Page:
And a fun item about Christmas. That one first.
Boing Boing, Gareth Braynwyn, 3 Dec 2022: In search of a more “Bible accurate” Christmas
With a link to a 12-minute YouTube video.
If you (like me) are fascinated by the pagan origins of Christmas traditions and the clear falsehoods of modern depictions of the blessed event, you’ve likely heard many of the things presented in this video (the Roman census actually took place 6 years before the allegedly nativity story (and Herod had died 4 years before that), “inn” is a mistranslation of the Greek “guest room,” and the born-in-a-manger story does not appear in the Bible).
At the end:
Correction: The video incorrectly states (and I parroted) that the manger story does not actually appear in the Bible. It, in fact, does appear: “And she gave birth to her firstborn son and wrapped him in swaddling cloths and laid him in a manger, because there was no place for them in the inn.” Luke 2:4-7.
Now to the serious stuff.
NY Times, Thomas B. Edsall, 7 Dec 2022: Trump Is Unraveling Before Our Eyes, but Will It Matter?
Linking this for its relevance to a point in yesterday’s post: Republicans want dirt on Hunter Biden to convince themselves that Democrats are at least a teeny tiny bit as bad as Trump. After discussing the dilemma of Republicans about whether or not to keep supporting Trump, with many examples and opinions from others, Edsall ends thusly.
Which gets to the larger question that supersedes all the ins and outs of the maneuvering over the Republican presidential nomination and the future of the party: How, in a matter of less than a decade, could this once-proud country have evolved to the point that there is a serious debate over choosing a presidential candidate who is a lifelong opportunist, a pathological and malignant narcissist, a sociopath, a serial liar, a philanderer, a tax cheat who does not pay his bills and a man who socializes with Holocaust deniers, who has pardoned his criminal allies, who encouraged a violent insurrection, who, behind a wall of bodyguards, is a coward and who, without remorse, continually undermines American democracy?
Which raises a related question. Who are the millions of people who don’t care about anything in this paragraph, and keep supporting Trump? Where do they get their morality from, anyway..? And they’ll be happy to tell you where their morality comes from. (You get one guess.)
Salon, Chauncey DeVega, 6 Dec 2022: Antisemitism and white supremacy are evil: This is the moment to make that clear, subtitled “As Trump and his followers embrace overt fascism, it’s time to be specific: They’re evil, and must be stopped”
My interest in this one is, what definition of “evil” is the writer working with? (I saved the link this morning but haven’t read the article yet.) Most notions of good and evil identify the former with one’s own community or tribe, and evil with rival communities or tribes. Or, evil with any kind of mayhem. Rarely is there any notion of an objective notion of evil; good and evil are usually cartoonishly black and white. (The closest I’ve seen to an objective notion of evil is the commitment of unnecessary harm to others.)
Let’s see what the article says.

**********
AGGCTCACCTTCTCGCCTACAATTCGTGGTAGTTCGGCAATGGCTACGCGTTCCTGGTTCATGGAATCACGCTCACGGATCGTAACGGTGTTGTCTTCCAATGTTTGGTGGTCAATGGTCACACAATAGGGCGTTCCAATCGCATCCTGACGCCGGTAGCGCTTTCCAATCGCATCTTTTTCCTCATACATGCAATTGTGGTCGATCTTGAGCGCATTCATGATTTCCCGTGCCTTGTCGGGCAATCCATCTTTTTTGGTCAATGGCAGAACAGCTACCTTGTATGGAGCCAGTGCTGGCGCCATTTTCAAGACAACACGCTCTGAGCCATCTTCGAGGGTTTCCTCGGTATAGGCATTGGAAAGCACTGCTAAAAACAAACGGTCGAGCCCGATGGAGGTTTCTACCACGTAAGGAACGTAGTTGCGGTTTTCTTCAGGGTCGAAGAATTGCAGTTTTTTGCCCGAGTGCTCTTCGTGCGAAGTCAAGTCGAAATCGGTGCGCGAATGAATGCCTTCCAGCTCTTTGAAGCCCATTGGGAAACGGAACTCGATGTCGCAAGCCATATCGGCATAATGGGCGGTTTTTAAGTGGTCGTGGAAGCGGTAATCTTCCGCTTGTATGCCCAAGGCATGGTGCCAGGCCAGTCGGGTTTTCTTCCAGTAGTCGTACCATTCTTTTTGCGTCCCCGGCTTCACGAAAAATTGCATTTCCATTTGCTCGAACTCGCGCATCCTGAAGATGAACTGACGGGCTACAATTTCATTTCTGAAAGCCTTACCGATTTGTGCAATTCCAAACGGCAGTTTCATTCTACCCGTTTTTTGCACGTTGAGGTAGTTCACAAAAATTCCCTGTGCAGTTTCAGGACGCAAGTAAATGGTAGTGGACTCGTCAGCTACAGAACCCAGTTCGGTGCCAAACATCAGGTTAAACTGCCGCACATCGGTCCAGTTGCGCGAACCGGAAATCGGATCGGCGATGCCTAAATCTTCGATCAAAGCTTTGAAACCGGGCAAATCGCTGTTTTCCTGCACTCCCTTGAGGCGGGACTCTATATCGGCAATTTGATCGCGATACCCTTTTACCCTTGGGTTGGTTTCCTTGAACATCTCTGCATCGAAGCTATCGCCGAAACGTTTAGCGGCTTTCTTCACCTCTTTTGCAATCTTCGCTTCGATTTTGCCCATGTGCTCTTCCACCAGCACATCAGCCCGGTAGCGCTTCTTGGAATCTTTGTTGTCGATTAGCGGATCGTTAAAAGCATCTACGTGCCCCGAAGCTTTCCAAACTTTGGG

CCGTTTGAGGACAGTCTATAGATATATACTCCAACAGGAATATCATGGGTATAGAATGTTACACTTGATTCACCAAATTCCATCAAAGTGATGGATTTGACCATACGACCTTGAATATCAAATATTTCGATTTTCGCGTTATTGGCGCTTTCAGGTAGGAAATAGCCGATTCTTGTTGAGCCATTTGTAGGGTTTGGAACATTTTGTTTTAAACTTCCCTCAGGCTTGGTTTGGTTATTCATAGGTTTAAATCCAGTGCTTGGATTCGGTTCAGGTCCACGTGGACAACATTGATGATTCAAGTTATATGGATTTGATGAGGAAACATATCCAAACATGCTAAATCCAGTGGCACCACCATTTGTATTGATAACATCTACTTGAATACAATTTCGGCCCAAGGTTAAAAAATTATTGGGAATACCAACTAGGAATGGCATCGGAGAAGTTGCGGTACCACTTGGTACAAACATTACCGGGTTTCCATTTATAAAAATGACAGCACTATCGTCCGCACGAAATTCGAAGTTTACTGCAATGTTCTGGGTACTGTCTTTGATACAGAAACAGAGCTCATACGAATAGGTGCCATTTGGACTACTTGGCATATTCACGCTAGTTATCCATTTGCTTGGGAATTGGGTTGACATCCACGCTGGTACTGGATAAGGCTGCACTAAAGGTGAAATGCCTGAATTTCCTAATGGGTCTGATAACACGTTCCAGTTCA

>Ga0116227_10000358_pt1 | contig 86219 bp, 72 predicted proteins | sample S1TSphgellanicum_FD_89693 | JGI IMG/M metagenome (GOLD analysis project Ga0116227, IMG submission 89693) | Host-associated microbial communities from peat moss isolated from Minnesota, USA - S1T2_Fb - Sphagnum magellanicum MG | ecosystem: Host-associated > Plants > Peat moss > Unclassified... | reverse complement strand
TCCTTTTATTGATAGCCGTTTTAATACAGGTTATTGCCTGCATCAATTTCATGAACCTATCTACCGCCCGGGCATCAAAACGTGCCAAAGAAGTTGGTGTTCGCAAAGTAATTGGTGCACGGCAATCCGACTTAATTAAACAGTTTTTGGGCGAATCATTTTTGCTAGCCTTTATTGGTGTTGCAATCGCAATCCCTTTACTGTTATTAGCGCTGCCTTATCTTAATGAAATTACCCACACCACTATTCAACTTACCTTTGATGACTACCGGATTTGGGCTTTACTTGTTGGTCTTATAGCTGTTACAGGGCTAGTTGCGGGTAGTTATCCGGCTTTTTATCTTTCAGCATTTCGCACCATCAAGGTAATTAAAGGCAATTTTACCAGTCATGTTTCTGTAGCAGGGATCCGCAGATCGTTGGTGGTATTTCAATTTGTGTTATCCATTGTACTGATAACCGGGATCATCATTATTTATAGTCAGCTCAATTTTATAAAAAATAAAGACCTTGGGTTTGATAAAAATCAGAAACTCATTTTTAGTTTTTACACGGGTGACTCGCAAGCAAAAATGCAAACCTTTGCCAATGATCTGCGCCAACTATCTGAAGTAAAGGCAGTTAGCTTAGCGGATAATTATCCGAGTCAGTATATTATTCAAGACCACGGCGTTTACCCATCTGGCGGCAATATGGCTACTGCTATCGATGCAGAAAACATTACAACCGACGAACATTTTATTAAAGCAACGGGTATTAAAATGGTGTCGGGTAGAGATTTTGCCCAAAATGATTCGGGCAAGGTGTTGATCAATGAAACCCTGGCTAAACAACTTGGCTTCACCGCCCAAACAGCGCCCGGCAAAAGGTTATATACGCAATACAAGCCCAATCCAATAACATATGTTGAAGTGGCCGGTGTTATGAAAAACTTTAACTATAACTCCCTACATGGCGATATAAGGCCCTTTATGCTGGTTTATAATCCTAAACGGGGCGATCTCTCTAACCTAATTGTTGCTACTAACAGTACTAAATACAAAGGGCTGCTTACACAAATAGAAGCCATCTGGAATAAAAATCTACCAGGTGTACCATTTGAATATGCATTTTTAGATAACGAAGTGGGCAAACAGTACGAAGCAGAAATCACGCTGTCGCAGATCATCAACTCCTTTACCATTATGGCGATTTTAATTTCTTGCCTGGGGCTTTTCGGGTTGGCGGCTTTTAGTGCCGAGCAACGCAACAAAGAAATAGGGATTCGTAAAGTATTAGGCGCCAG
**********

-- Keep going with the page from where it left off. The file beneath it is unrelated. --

The writer opens by recalling recent events involving Trump, Ye aka Kanye West, and Nick Fuentes. Then quotes historian Richard Frankel and President Biden. Then makes this point:
That near-pathological fear of using direct moral language is rooted in the misplaced commitment to “normal politics,” which prioritizes concepts such as compromise and moderation and also in the guiding assumption that moral language should be avoided in politics at risk of appearing unfair, biased or judgmental. The same elites who avoid a moral framework also remain beholden to the myths and fantasies of American exceptionalism and the credo that the “American people,” whoever they are, are fundamentally good.
And then quotes philosopher Susan Neiman, author a book which I have but have not yet read.
Donald Trump meets every single criterion for using the word evil — and he keeps meeting it every day. Evil is a word that should be used with caution. I believe that many people, particularly a certain type of liberal centrist, were put off by the way in which George W. Bush was described as being evil. I also argue that Bush is evil and I explored this in my book “Moral Clarity.” Unfortunately, the description of “evil” has been so overused that many people just believe that it is a type of name-calling.
I disagree. When we relinquish the use of language like “evil” we are leaving the strongest linguistic weapons that we have in the hands of the people who are least equipped to use them.
The writer concludes,
Entirely too many liberals and progressives are overly willing to give such malign actors a platform or to engage them in “debate,” which only legitimates their toxic and dangerous ideas.
To this point, Republicans and “conservatives” with the assistance of the compliant news media, have successfully branded themselves as the guardians of “values” and “morality.” That was always an absurd claim, and today it is obscene. If pro-democracy Americans can successfully present Donald Trump’s movement and the neofascist right in clear moral terms, they can seize a crucial opportunity to shift public opinion and gain important traction in the battle to save the country’s democracy. The choice before us is clear enough: Avoiding the moral high ground, in an excess of delicacy or a desire for “dialogue,” is to invite disaster.
So I suppose my take-away from this article, given my question going in, is: read Susan Neiman.